List of Curious No 35:
Per Barmiak Lama on the 14th January 1913.
Copper tea pot with brass bands, 10 inches high. Bought from a trader who said he had bought it at the sale at the property of the Tengyeling Monastery and its lamas in Lhasa after the Tengyeling Gyalpo was condemned to imprisonment for attempting to kill the Dalai Lama by witchcraft. Teapots of this kind are used on ceremonial occasions only, e.g. at the New Year, at marriage ceremonies, when entertaining an important lama, or a lama who has come from a distant place.
On everyday occassions people, both rich and poor, use earthen teapots, because they keep the tea warmer than metal ones, and the tea tastes better in them. Well-to-do people sometimes have their earthen teapots lacquered on the outside to improve their appearance.
The ornamentation on the bands of brass seem meant to represent leaves. Wealthy people often have bands of silver or gold on their teapots.
At the top of the bands is the ornamentation known as the "Dog's Nose" (kyi-na) and on the lid lotuses are represented.
Curator's note: Tengyeling Monastery situated within the sights of the Potala had a very strained relationship with the Dalai Lama and his circle. As early as 1896 the Demo Rinpoche who had been Regent of Tibet (Tengyeling was one of the four monasteries that could provide a Regent) was found guilty of planting paper amulets in the soles of the 13th Dalai Lama's boots in order to do him harm. The punishment was, amongst other things, the confiscation of Tengyeling Monastery's wealth and belongings. During the 1910-11 Tibetan-Chinese war in Lhasa. Tengyeling offered help to the Chinese and as a result the monastery was destroyed in 1914 and all its remaining possessions confiscated.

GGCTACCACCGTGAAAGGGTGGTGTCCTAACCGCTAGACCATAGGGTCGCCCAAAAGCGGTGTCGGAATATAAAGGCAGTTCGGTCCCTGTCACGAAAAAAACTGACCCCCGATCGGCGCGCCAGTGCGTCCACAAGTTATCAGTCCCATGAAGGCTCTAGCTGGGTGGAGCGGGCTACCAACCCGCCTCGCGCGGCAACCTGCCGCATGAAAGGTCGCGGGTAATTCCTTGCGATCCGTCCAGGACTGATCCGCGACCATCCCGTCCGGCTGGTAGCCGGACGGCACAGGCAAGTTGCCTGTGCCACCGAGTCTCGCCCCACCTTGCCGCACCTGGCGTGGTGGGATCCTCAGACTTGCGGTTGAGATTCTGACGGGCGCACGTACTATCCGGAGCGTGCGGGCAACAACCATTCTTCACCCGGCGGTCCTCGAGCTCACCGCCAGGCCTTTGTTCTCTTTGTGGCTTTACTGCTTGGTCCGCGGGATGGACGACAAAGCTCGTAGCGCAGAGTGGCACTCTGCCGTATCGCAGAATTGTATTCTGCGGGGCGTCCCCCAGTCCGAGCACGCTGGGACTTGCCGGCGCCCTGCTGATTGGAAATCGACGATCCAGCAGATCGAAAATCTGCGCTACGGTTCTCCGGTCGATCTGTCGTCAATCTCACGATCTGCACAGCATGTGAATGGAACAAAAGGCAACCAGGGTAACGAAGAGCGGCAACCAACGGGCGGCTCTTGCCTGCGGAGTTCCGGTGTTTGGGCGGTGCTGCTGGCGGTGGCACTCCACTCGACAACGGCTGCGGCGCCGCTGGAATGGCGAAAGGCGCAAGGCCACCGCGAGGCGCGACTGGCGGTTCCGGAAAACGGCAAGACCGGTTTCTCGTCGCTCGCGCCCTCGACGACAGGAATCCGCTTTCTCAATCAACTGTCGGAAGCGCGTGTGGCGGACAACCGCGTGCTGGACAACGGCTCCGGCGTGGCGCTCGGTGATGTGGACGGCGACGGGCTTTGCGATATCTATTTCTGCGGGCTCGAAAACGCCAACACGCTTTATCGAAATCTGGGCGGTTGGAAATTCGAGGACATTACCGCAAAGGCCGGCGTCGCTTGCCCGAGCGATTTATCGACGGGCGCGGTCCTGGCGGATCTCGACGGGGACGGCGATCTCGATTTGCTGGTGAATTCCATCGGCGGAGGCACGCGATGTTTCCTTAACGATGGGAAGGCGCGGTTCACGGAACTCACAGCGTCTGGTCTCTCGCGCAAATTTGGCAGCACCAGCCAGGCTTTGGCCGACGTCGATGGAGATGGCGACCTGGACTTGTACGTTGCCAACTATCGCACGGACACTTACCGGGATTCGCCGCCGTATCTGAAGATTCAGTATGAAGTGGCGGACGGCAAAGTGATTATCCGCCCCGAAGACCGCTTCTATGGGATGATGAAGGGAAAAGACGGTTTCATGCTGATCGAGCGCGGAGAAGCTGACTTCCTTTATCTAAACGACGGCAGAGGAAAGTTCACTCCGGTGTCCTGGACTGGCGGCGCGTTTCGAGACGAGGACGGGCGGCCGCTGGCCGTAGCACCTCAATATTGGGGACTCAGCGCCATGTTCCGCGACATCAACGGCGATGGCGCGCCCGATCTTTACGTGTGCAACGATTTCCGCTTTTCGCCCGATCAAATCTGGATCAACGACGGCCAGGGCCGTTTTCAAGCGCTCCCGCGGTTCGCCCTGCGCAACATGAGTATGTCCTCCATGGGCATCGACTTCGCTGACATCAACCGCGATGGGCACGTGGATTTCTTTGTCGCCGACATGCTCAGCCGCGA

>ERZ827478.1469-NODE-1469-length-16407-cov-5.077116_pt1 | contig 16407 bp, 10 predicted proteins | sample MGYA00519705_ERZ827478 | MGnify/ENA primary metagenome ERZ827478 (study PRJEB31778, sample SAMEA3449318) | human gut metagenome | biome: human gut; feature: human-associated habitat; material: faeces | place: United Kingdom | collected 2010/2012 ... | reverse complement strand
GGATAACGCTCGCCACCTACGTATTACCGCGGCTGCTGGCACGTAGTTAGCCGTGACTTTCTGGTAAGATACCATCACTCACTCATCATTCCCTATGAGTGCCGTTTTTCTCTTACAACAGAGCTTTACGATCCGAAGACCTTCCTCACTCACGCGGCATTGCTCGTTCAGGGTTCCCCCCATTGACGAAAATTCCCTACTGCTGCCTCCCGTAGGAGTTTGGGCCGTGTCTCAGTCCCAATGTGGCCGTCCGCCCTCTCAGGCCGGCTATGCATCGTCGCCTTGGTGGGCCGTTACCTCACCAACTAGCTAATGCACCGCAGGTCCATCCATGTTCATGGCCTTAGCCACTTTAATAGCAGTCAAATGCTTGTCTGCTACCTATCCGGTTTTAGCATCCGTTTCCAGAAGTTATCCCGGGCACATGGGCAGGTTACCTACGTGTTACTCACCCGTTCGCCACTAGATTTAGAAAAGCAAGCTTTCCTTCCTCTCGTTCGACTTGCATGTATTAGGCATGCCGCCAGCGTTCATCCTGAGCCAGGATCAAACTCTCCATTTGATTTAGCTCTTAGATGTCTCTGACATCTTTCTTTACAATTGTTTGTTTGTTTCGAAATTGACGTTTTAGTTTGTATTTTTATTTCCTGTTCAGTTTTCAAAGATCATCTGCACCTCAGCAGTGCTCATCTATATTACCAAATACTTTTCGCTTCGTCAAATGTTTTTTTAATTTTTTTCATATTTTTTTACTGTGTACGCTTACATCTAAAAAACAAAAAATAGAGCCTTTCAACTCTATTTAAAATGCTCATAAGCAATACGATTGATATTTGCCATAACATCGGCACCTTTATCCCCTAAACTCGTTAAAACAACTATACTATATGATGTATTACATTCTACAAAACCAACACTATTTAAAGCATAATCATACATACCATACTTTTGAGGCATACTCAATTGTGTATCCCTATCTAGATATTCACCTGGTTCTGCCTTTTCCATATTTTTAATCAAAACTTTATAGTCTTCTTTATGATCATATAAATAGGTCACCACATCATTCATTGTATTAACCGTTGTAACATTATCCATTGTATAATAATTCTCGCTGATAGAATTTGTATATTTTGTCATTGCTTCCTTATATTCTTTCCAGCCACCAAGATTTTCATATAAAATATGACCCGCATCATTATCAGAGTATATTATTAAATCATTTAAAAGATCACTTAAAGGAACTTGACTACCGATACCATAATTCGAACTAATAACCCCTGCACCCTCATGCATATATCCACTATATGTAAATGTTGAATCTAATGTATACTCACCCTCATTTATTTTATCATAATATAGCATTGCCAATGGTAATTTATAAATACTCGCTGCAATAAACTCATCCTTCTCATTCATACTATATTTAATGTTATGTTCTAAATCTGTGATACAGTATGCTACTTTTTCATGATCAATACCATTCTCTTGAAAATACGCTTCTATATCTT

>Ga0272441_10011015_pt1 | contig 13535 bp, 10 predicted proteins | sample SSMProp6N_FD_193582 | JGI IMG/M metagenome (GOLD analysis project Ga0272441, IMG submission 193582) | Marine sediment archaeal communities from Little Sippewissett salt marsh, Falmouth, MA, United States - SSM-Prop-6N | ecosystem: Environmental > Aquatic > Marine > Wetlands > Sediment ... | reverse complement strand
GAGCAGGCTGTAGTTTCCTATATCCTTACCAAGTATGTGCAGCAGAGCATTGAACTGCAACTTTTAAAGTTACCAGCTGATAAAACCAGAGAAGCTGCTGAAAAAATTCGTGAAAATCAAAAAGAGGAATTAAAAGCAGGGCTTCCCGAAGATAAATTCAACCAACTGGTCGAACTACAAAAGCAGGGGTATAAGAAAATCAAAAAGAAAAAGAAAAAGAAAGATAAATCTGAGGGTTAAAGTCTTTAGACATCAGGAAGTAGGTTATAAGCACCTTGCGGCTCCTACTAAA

David Macdonald in his book, Twenty Years in Tibet wrote of the Tengyeling treasures, ' I saw of the treasures formerly owned by Tengyeling, and they are priceless. Wonderful examples of Chinese porcelain, gold-work, carved jade and turquoise, and many very finely painted and embroidered religious banners were stored in go-downs sealed by the Devashung. Many pieces have been stolen by traders, and have found their way to India, but there are still several hundred old Chinese carpets stored there. No Tibetan monastery, as a rule, will sell its property, which finds its way on to the market only when stolen by the lamas'.
Written by Emma Martin